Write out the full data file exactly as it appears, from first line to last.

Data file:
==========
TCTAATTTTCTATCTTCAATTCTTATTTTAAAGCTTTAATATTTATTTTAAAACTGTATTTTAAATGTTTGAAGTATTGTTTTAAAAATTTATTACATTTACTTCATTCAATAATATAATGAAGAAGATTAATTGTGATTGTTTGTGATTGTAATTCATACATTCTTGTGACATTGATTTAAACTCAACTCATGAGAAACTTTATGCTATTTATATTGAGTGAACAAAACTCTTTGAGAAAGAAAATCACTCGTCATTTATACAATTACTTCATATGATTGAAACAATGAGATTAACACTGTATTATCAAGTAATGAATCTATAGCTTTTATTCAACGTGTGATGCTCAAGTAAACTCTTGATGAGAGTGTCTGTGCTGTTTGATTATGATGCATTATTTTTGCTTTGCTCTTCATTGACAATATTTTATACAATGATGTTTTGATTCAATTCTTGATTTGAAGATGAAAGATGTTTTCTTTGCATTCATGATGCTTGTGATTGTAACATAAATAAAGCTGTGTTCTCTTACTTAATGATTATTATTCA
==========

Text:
TCTAATTTTCTATCTTCAATTCTTATTTTAAAGCTTTAATATTTATTTTAAAACTGTATTTTAAATGTTTGAAGTATTGTTTTAAAAATTTATTACATTTACTTCATTCAATAATATAATGAAGAAGATTAATTGTGATTGTTTGTGATTGTAATTCATACATTCTTGTGACATTGATTTAAACTCAACTCATGAGAAACTTTATGCTATTTATATTGAGTGAACAAAACTCTTTGAGAAAGAAAATCACTCGTCATTTATACAATTACTTCATATGATTGAAACAATGAGATTAACACTGTATTATCAAGTAATGAATCTATAGCTTTTATTCAACGTGTGATGCTCAAGTAAACTCTTGATGAGAGTGTCTGTGCTGTTTGATTATGATGCATTATTTTTGCTTTGCTCTTCATTGACAATATTTTATACAATGATGTTTTGATTCAATTCTTGATTTGAAGATGAAAGATGTTTTCTTTGCATTCATGATGCTTGTGATTGTAACATAAATAAAGCTGTGTTCTCTTACTTAATGATTATTATTCA